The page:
Their latest in this tradition is their opening song, "Jazz on the Autobahn," a piece marked by its explosive sounds that invite us to join in the merriment of the maypole in the midst of uncertain futures. The song displays Ian's talent for switching from his smooth narrative voice to singing in his vintage, rich tone. Jesske's adept bass strumming, accompanied by Will's rhythmic drumming, act as a pulse, pleasantly complemented by James's melody on the piano. Together, along with the wailing trumpet, The Felice Brothers are mesmerizing. The band's cohesiveness in this opener and the brilliant synthesis and harmonizing of voices and instruments reflects the members' varied talents as well as their unified vision.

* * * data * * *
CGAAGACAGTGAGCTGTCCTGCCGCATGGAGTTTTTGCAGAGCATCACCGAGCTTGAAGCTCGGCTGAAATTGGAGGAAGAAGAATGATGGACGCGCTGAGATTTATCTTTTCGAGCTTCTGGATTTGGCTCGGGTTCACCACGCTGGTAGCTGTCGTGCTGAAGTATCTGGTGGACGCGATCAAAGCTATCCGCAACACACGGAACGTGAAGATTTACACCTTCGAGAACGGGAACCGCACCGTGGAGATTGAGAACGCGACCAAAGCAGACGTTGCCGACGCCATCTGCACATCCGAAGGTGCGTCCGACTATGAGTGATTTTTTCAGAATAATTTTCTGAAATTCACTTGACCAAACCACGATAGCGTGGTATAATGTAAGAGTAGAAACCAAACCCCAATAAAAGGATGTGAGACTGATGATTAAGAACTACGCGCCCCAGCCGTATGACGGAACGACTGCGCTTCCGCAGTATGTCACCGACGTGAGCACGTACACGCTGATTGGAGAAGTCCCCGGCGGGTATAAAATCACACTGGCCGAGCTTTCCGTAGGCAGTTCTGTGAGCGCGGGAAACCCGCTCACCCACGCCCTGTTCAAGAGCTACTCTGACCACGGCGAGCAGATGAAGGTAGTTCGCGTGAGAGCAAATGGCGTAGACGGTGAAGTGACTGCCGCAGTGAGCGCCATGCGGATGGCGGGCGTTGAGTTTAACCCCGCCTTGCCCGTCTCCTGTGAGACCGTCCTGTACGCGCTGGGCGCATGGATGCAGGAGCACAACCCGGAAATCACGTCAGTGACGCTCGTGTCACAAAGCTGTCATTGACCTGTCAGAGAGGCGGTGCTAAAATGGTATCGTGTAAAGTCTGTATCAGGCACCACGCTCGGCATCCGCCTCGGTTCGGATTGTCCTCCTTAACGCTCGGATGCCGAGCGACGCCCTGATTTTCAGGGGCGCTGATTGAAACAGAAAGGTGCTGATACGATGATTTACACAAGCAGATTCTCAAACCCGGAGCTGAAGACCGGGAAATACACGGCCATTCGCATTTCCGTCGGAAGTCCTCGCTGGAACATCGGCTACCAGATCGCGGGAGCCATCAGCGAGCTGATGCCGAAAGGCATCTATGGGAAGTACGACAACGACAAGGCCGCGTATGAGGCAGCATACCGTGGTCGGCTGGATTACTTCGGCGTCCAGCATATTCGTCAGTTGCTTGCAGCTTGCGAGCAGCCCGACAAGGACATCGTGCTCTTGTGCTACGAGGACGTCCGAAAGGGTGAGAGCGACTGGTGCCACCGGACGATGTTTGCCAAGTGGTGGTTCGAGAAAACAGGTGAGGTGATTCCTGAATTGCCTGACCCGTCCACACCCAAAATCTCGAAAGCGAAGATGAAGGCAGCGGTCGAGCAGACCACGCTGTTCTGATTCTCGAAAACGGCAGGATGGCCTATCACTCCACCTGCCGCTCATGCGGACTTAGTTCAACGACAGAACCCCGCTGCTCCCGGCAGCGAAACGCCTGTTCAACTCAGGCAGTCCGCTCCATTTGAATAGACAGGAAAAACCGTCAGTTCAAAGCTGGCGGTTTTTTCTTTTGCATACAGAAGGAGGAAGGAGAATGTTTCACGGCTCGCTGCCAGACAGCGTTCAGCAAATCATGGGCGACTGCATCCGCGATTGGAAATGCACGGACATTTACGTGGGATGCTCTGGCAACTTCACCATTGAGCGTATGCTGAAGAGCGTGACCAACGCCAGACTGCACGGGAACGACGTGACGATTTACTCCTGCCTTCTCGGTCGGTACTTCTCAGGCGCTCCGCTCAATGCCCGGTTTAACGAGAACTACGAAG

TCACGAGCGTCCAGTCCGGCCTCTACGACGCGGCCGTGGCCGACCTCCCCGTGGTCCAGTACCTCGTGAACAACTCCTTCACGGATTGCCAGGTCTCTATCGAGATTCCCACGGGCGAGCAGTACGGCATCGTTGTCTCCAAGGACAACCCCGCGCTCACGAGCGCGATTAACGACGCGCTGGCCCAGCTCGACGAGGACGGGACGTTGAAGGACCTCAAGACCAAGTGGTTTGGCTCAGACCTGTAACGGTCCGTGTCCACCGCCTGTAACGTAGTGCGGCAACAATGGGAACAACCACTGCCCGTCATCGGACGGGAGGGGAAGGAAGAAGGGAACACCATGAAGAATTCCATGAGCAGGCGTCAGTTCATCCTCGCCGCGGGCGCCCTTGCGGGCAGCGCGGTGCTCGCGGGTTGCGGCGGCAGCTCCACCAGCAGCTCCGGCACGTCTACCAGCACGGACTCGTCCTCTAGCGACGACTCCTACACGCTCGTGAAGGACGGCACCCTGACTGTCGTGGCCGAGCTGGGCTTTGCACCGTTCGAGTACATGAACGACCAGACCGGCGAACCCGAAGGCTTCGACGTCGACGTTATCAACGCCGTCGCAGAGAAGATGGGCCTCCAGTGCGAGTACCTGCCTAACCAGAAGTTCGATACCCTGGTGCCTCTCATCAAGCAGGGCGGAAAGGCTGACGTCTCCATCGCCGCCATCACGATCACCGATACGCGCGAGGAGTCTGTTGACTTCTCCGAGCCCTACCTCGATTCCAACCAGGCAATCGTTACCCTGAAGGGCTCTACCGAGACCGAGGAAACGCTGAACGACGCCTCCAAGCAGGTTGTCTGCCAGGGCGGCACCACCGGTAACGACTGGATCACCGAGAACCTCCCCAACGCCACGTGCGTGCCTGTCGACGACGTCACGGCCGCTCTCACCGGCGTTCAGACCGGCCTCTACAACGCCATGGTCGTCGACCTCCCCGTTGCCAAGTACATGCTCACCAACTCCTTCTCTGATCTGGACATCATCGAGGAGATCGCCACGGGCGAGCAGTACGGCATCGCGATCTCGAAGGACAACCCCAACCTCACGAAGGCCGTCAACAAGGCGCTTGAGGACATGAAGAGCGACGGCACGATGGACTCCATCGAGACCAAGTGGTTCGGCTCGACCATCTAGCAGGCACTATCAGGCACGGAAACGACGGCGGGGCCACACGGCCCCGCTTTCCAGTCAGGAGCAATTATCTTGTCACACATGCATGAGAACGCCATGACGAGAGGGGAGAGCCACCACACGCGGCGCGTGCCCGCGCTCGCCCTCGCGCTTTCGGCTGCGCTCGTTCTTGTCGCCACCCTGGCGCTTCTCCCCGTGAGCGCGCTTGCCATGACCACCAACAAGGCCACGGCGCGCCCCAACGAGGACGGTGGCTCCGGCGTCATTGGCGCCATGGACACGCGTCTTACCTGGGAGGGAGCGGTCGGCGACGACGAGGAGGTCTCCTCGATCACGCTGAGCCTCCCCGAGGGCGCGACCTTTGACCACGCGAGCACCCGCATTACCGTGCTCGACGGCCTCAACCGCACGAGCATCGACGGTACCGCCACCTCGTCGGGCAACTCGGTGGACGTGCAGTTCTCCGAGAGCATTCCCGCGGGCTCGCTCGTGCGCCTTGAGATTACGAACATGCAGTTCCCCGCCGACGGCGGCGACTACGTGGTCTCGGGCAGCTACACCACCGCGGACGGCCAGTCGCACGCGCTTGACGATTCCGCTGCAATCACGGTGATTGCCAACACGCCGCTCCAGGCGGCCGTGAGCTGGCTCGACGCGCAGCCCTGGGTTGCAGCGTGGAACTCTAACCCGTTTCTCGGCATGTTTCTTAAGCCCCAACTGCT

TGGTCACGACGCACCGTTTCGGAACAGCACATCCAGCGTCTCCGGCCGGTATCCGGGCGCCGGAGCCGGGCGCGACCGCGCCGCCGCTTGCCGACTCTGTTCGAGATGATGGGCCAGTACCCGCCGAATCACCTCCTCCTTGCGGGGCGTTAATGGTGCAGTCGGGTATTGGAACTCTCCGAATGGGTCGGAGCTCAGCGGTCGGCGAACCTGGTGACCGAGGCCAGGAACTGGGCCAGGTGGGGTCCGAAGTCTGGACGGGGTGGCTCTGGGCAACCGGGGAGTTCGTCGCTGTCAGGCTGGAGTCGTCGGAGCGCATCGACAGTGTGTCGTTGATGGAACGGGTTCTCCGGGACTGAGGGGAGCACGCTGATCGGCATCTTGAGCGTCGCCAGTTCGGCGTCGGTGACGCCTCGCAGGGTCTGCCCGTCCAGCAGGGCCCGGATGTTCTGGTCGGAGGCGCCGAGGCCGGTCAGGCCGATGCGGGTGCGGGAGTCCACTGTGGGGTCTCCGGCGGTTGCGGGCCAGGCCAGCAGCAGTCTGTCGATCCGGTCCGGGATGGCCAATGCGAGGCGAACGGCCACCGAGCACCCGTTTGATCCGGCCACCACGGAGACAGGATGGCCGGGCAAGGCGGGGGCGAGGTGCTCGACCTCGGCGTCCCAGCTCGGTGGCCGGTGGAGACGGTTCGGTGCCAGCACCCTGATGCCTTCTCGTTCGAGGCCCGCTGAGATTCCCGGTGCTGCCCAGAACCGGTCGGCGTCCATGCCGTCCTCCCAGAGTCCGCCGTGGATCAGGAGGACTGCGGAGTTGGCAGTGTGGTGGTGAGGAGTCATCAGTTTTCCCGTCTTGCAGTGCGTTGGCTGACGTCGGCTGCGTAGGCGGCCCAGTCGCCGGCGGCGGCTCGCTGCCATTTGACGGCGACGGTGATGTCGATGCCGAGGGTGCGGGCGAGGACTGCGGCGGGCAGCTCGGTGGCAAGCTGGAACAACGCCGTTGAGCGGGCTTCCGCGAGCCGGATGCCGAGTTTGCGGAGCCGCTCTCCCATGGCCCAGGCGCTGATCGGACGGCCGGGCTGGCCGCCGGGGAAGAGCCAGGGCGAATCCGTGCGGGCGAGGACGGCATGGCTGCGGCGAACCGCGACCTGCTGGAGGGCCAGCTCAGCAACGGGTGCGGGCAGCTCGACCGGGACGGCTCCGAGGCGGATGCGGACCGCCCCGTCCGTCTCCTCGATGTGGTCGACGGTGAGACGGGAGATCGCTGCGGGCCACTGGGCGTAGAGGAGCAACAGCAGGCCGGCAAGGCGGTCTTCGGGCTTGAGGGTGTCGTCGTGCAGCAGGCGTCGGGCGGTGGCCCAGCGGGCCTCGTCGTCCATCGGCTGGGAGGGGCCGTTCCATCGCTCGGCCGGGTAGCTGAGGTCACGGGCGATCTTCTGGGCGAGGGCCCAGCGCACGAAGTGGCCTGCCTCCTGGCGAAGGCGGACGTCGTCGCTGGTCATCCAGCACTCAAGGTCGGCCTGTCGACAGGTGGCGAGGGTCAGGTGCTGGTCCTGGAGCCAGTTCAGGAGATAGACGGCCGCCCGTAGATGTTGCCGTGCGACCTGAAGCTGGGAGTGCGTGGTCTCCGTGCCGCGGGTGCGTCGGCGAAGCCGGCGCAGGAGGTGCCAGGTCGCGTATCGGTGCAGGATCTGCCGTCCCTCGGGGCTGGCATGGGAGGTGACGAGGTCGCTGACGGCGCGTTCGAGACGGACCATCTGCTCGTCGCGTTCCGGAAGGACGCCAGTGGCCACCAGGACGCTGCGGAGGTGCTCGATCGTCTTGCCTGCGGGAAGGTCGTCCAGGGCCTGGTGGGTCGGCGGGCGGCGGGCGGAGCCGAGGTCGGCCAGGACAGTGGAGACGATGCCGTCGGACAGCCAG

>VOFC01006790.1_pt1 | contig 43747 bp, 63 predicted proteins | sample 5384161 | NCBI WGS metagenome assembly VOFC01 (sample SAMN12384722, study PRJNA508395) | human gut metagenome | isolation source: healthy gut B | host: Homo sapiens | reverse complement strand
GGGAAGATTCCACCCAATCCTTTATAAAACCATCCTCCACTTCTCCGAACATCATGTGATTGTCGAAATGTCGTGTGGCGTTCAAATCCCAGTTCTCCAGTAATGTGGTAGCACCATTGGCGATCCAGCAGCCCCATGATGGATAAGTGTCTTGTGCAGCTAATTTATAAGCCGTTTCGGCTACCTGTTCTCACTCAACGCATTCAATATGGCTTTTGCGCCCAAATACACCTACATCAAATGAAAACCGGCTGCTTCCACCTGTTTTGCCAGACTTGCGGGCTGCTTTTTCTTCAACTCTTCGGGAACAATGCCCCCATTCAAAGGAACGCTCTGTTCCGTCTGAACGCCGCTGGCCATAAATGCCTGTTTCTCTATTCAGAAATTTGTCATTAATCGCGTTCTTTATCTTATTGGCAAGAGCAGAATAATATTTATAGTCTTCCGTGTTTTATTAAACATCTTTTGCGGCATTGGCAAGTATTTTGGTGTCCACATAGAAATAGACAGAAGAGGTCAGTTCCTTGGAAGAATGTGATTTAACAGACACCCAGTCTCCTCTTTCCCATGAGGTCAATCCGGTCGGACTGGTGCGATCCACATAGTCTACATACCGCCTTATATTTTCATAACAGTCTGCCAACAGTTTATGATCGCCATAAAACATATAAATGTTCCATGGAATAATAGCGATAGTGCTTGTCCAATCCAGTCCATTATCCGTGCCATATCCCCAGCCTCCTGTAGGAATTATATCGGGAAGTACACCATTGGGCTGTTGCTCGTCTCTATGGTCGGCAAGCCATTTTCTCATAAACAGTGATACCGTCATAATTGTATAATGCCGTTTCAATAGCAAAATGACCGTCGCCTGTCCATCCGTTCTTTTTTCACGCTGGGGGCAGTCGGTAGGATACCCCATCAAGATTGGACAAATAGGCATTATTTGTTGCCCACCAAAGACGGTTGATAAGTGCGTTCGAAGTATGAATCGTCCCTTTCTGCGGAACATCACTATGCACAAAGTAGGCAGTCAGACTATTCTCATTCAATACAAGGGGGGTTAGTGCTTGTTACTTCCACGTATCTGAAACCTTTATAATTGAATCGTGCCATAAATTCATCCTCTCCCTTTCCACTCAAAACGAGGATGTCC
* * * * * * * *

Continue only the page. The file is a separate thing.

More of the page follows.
Detailing the story of Helen and The Sheriff who are driving together in a "doomed Corvette," "Jazz on the Autobahn," Ian explains, is about a couple of people who have "left behind their entire lives in search of something but are haunted by a feeling of looming catastrophe, and the two souls are adrift in uncertain times, trying to understand their own feelings, hopes, and desires."
As he has throughout his career with The Felice Brothers, Ian harnesses the dissonance of life to produce music that is at once musically inspiring and conceptually sophisticated. He works through the difficult realities of life as a way to, at least temporarily, end at a more life-affirming state.
"I just have strange emotions and things I don't understand. Sometimes when I write, it helps me work through the ways I feel," Ian explains. "I want it to be about art." These two mutually informing needs, that of wrestling with the emotional and psychiatric impacts of living in a world saturated with tornadoes, mushroom clouds, chemical rain, poisoned bird baths, worsening markets, greed, earthquakes, and war, and creating artistic productions that offer us what Ian calls "digestive realities," define two notable aesthetic principles that characterize Ian's songs and all of the tracks on From Dreams to Dust.